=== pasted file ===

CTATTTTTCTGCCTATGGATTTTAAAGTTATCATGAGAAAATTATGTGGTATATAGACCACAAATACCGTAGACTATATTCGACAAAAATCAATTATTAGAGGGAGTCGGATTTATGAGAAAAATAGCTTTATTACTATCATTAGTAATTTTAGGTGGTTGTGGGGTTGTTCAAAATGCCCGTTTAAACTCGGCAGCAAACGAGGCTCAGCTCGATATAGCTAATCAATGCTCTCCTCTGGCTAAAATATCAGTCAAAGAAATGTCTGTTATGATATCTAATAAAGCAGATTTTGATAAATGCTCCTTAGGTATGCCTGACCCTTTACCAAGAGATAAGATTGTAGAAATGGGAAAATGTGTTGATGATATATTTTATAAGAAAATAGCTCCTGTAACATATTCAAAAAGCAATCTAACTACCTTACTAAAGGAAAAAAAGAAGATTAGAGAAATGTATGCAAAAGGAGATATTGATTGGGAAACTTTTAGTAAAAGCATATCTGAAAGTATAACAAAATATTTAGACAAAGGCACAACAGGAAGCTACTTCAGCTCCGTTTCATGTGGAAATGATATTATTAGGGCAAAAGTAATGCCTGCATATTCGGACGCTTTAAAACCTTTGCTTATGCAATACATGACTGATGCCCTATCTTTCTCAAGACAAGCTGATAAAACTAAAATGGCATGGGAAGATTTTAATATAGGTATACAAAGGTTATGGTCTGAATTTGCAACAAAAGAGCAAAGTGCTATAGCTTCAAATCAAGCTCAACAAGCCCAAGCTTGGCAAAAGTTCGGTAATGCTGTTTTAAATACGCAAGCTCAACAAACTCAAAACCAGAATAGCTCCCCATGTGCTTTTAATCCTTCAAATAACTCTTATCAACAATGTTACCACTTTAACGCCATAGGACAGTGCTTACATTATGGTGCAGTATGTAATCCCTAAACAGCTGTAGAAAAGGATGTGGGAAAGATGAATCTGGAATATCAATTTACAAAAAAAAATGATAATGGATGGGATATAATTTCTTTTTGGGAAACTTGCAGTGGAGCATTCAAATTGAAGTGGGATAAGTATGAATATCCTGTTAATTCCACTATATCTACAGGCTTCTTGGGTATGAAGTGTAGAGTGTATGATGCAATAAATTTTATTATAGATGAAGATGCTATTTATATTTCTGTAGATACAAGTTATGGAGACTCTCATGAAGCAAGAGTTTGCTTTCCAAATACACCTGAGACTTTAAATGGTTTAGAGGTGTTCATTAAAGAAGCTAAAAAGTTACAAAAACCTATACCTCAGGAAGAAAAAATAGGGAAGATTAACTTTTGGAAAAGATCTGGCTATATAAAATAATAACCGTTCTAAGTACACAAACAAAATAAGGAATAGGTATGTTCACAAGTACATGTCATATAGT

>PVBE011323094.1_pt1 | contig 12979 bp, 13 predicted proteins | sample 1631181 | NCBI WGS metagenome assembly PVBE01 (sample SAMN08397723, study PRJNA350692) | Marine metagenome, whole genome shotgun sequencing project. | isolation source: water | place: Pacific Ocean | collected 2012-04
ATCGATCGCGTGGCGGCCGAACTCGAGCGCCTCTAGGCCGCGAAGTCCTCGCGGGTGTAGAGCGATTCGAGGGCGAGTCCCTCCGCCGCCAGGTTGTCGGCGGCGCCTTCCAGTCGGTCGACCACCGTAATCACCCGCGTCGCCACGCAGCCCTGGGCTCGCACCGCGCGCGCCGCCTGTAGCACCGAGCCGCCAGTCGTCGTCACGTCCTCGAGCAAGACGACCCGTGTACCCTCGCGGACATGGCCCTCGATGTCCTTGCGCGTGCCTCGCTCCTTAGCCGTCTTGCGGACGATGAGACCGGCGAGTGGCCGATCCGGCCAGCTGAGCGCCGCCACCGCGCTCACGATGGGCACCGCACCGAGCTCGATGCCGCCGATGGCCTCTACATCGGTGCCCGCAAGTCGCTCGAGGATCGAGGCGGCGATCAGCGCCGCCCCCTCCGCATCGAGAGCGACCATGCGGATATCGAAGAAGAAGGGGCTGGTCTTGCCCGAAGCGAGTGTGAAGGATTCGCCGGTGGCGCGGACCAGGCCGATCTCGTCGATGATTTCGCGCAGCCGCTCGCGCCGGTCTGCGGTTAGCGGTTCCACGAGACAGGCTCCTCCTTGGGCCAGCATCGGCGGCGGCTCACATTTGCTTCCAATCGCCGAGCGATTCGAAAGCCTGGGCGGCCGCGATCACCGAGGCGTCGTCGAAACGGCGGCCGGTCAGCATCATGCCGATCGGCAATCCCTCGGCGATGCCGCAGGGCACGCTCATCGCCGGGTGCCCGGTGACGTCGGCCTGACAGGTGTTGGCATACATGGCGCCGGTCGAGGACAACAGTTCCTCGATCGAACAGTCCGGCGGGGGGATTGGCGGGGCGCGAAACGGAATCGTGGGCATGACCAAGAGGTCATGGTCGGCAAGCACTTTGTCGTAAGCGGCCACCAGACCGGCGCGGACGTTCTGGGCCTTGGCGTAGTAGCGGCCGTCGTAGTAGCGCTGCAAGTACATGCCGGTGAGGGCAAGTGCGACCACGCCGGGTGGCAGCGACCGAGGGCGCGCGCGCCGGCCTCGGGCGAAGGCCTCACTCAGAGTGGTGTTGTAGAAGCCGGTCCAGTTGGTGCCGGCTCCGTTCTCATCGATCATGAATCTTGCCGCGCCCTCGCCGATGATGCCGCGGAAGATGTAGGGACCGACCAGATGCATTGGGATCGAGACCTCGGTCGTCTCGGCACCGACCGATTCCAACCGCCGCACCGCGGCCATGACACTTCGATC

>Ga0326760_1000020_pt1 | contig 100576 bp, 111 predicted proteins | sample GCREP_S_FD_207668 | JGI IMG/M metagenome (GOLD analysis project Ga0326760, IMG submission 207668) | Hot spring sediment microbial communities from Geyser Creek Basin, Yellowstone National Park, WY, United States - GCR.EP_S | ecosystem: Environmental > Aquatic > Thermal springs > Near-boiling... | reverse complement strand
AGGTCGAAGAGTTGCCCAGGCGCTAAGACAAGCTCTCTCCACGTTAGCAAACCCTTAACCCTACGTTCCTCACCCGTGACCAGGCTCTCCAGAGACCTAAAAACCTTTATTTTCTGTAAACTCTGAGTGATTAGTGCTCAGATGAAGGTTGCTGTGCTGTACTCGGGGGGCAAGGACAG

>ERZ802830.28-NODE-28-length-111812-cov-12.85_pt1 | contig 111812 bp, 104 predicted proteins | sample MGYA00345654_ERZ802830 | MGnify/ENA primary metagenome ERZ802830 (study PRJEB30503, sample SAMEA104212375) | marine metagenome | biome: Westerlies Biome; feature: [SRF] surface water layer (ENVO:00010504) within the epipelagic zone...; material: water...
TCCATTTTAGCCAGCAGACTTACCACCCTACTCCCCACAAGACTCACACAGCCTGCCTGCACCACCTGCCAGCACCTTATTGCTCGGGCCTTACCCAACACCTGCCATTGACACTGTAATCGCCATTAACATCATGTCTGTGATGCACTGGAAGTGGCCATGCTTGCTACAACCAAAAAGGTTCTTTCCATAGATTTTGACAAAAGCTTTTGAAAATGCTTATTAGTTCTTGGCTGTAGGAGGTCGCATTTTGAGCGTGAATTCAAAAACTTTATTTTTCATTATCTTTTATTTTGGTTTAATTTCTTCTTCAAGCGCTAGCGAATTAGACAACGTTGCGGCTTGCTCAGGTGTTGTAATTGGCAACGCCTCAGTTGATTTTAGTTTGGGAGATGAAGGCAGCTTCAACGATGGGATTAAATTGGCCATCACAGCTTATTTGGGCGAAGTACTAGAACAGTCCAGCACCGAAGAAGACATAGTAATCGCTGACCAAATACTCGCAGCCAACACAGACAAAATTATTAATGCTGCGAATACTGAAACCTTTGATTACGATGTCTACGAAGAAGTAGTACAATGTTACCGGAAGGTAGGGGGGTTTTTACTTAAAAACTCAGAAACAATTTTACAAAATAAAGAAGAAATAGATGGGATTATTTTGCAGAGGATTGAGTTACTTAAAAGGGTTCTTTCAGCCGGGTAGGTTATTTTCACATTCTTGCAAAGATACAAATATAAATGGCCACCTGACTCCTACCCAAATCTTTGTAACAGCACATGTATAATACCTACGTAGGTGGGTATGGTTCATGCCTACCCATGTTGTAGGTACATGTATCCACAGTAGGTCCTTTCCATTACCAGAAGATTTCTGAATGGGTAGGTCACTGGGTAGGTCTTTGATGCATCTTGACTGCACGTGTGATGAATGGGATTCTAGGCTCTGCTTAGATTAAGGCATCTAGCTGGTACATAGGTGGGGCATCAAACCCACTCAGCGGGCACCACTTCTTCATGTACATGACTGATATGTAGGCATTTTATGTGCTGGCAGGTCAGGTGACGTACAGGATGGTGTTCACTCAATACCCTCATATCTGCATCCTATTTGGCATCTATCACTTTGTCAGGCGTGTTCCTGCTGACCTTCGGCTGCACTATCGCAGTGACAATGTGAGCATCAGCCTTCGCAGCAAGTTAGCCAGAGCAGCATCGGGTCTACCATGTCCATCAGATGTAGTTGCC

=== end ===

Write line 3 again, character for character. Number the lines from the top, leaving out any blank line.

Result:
ATCGATCGCGTGGCGGCCGAACTCGAGCGCCTCTAGGCCGCGAAGTCCTCGCGGGTGTAGAGCGATTCGAGGGCGAGTCCCTCCGCCGCCAGGTTGTCGGCGGCGCCTTCCAGTCGGTCGACCACCGTAATCACCCGCGTCGCCACGCAGCCCTGGGCTCGCACCGCGCGCGCCGCCTGTAGCACCGAGCCGCCAGTCGTCGTCACGTCCTCGAGCAAGACGACCCGTGTACCCTCGCGGACATGGCCCTCGATGTCCTTGCGCGTGCCTCGCTCCTTAGCCGTCTTGCGGACGATGAGACCGGCGAGTGGCCGATCCGGCCAGCTGAGCGCCGCCACCGCGCTCACGATGGGCACCGCACCGAGCTCGATGCCGCCGATGGCCTCTACATCGGTGCCCGCAAGTCGCTCGAGGATCGAGGCGGCGATCAGCGCCGCCCCCTCCGCATCGAGAGCGACCATGCGGATATCGAAGAAGAAGGGGCTGGTCTTGCCCGAAGCGAGTGTGAAGGATTCGCCGGTGGCGCGGACCAGGCCGATCTCGTCGATGATTTCGCGCAGCCGCTCGCGCCGGTCTGCGGTTAGCGGTTCCACGAGACAGGCTCCTCCTTGGGCCAGCATCGGCGGCGGCTCACATTTGCTTCCAATCGCCGAGCGATTCGAAAGCCTGGGCGGCCGCGATCACCGAGGCGTCGTCGAAACGGCGGCCGGTCAGCATCATGCCGATCGGCAATCCCTCGGCGATGCCGCAGGGCACGCTCATCGCCGGGTGCCCGGTGACGTCGGCCTGACAGGTGTTGGCATACATGGCGCCGGTCGAGGACAACAGTTCCTCGATCGAACAGTCCGGCGGGGGGATTGGCGGGGCGCGAAACGGAATCGTGGGCATGACCAAGAGGTCATGGTCGGCAAGCACTTTGTCGTAAGCGGCCACCAGACCGGCGCGGACGTTCTGGGCCTTGGCGTAGTAGCGGCCGTCGTAGTAGCGCTGCAAGTACATGCCGGTGAGGGCAAGTGCGACCACGCCGGGTGGCAGCGACCGAGGGCGCGCGCGCCGGCCTCGGGCGAAGGCCTCACTCAGAGTGGTGTTGTAGAAGCCGGTCCAGTTGGTGCCGGCTCCGTTCTCATCGATCATGAATCTTGCCGCGCCCTCGCCGATGATGCCGCGGAAGATGTAGGGACCGACCAGATGCATTGGGATCGAGACCTCGGTCGTCTCGGCACCGACCGATTCCAACCGCCGCACCGCGGCCATGACACTTCGATC